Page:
Yes, I did say I had some good news on the green shelter front. We happened to find a owner/builder program that specializes in green buildings. Happy dance! I am not going to tell you who at this time. Once we have gone through the process and had an outcome, I will tell you all the pro’s and con’s. But the project is now a go, and I couldn’t be happier. OFF THE GRID. . . here I come.

8 comments:

Justin said...

What a heartless comment by whoever would possibly insinuate that your time is worthless! We all extract joy and meaning from life in our own way. Our experiences in finding joy are not to be criticized.

I say you give that person a good swift kick, and I bet you can tell where I think it should be placed.

Phelan said...

Jason, if the comment had been made here on my blog, then yes I would agree it was a heartless comment. As it is posted to an article written on a finance site, I can see his side, even as uncouth as the statement was. There are people out there that prefer to do things much easier and money is their primary objective, or at least it ranks very high in their lives.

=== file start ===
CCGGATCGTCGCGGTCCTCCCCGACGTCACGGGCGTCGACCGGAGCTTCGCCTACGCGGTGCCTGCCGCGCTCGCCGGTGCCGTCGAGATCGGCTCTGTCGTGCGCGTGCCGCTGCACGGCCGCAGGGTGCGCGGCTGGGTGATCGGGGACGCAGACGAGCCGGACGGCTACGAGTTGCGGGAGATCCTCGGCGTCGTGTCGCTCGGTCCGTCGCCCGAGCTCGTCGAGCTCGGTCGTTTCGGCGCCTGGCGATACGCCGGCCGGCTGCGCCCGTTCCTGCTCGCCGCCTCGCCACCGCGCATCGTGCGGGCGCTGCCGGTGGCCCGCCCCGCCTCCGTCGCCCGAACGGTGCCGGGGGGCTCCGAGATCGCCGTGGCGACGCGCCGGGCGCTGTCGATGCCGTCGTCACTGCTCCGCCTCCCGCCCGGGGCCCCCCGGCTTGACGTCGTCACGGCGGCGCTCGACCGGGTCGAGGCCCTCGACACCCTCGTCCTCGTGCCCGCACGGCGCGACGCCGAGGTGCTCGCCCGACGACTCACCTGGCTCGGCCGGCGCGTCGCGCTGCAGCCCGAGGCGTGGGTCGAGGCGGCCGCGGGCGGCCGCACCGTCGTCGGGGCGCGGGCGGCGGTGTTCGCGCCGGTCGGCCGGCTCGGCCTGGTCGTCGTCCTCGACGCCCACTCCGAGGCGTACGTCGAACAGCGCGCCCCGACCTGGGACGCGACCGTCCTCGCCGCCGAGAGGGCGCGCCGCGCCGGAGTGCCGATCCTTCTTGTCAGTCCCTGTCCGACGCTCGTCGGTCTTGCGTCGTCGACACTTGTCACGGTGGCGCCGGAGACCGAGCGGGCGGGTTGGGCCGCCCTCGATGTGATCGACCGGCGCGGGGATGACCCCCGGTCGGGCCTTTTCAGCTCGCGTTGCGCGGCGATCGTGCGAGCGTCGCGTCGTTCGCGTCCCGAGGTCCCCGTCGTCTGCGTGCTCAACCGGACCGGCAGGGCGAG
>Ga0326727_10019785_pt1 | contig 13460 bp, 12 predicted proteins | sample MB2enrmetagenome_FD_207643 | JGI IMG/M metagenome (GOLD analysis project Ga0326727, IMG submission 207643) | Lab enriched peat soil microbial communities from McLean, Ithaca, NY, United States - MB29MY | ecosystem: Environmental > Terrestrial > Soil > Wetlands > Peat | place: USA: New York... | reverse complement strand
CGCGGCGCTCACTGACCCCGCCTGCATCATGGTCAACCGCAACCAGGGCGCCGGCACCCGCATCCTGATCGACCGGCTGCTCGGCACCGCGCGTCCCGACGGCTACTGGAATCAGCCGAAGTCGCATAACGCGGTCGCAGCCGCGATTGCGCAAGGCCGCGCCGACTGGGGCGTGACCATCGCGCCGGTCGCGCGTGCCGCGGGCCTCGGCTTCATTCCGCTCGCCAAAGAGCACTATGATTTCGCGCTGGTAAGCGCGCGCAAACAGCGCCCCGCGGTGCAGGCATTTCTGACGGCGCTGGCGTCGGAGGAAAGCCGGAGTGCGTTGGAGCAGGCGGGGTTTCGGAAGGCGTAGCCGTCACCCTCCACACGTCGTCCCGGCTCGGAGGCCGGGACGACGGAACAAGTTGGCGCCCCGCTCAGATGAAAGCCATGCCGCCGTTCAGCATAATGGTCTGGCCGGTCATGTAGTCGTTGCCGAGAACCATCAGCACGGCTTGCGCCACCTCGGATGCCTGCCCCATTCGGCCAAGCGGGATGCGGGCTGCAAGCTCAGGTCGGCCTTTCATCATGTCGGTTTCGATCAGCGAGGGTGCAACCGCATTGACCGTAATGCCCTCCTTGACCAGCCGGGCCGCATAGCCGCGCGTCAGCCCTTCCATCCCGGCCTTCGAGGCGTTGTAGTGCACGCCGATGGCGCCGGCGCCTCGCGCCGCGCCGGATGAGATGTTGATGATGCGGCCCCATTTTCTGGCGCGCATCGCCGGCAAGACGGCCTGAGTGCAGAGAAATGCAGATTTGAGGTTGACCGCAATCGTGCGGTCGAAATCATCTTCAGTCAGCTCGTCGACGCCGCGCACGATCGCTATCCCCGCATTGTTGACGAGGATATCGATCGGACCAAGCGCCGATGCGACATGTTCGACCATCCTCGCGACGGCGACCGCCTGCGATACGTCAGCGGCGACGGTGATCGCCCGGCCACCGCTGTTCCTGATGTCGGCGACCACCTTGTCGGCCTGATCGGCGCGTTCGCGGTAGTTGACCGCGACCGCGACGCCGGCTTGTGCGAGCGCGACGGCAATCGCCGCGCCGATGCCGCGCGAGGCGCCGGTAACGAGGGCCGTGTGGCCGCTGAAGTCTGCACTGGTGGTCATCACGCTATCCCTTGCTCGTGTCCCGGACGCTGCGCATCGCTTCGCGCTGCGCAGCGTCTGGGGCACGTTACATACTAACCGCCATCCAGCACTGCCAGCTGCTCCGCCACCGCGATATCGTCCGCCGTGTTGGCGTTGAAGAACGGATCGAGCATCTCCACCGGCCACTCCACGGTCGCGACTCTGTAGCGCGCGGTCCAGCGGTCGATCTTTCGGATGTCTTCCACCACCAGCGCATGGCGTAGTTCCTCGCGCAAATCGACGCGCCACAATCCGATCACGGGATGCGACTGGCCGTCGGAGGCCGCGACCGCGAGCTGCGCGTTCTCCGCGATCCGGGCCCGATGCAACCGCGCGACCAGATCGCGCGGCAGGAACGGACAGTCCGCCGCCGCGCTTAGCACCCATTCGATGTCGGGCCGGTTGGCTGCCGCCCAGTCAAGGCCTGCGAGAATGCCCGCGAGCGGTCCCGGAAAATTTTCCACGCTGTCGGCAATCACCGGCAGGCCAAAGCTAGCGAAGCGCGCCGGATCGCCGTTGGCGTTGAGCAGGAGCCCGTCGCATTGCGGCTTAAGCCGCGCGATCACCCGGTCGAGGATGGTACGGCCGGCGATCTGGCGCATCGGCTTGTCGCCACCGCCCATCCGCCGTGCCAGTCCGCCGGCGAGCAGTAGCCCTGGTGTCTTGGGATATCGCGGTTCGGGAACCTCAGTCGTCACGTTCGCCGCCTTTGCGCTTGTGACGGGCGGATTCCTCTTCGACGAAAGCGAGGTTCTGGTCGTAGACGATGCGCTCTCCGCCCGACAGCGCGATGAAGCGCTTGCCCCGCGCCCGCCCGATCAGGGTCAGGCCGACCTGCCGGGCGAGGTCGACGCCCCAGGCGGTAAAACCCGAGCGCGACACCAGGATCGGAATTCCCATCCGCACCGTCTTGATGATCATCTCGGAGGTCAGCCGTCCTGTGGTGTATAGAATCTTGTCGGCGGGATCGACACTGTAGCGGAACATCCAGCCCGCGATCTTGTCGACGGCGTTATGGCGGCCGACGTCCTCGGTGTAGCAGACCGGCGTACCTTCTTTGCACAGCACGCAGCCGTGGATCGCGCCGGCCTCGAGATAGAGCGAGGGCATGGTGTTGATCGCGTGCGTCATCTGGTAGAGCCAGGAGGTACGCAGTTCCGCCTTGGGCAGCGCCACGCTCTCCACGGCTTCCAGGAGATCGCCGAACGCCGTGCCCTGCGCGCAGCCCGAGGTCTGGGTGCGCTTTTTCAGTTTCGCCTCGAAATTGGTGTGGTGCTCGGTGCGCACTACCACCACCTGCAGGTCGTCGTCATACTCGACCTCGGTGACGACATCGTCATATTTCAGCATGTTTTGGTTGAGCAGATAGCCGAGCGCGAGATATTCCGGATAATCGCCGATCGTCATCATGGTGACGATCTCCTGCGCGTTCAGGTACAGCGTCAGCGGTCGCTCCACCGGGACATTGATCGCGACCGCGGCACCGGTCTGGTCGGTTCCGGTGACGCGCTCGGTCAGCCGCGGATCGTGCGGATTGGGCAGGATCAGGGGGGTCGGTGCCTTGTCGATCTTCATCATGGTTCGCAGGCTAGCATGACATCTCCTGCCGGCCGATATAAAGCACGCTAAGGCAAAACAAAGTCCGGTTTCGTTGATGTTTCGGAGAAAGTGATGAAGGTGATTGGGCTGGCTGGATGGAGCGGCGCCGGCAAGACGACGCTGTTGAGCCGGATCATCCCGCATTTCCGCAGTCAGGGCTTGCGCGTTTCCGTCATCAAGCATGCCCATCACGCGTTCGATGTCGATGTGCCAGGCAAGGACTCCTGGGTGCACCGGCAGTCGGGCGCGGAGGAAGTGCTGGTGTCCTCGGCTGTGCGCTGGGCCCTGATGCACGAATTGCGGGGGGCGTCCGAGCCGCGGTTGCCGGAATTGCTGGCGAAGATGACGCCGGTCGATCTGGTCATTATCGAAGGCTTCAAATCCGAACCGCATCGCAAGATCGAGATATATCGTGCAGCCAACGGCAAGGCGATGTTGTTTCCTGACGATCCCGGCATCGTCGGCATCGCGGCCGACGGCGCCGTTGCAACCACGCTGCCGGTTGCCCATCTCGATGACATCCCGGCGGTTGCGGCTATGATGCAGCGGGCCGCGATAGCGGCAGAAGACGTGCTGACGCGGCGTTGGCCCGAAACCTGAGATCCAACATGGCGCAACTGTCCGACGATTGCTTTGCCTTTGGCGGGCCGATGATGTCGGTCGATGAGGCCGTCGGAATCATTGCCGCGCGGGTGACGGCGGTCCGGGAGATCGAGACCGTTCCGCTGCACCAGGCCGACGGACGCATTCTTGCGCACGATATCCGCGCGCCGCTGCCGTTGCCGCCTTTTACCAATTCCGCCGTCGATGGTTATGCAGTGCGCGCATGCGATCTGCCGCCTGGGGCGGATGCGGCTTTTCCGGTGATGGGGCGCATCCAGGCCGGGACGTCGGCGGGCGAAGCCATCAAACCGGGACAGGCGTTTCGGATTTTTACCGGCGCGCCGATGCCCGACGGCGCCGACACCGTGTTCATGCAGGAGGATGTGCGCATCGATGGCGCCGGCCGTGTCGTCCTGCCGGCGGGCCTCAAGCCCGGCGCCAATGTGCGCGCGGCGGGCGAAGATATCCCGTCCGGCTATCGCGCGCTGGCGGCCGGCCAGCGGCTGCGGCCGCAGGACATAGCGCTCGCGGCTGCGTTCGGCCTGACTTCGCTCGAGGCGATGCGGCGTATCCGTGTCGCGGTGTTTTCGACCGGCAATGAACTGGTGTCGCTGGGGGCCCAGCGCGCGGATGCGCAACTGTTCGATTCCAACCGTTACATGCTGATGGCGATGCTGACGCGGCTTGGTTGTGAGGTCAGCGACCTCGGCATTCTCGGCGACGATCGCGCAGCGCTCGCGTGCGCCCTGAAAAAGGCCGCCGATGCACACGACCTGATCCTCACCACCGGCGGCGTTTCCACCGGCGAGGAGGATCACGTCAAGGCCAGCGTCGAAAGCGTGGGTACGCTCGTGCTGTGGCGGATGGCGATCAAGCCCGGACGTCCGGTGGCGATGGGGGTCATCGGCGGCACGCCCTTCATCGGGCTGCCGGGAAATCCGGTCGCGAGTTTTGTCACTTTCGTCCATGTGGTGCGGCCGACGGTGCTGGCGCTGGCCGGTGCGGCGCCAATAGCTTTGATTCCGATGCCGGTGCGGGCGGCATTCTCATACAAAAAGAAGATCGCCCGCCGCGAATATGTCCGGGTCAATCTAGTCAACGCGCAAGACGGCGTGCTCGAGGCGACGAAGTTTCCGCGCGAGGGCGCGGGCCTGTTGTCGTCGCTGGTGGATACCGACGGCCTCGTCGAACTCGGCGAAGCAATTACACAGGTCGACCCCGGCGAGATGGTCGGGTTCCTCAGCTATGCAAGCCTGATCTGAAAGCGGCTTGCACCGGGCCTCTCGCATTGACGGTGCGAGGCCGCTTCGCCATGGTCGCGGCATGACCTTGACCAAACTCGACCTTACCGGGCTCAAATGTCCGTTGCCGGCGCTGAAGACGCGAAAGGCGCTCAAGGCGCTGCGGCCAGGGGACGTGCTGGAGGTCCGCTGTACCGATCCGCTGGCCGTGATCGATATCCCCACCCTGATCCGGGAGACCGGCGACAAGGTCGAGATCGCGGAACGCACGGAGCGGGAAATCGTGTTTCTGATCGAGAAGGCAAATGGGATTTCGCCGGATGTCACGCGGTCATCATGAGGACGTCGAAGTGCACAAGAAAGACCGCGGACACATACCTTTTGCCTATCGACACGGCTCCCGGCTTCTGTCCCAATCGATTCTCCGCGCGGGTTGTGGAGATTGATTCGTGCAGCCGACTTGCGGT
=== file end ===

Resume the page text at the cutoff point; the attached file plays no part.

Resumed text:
I am trying to think of an analogy that would be fitting here, maybe I need more coffee, because all I can think of is the Harley saying "If I have to explain it, you wouldn't understand." That of course means that if I have to explain the feeling of riding a bike that there are not enough words, nor the right descriptive use of words to allow my listener/reader to know the true feeling of riding. You would actually have to get on the bike to know. And that is similar for homesteading. My last few months have been recorded here on this blog for the world to read, the good and the bad, yet I do not expect everyone to understand why I am working so hard at this {sometimes I don't understand} nor do I expect everyone to run out and become homesteaders. {If that happened, there wouldn't be anymore country side!}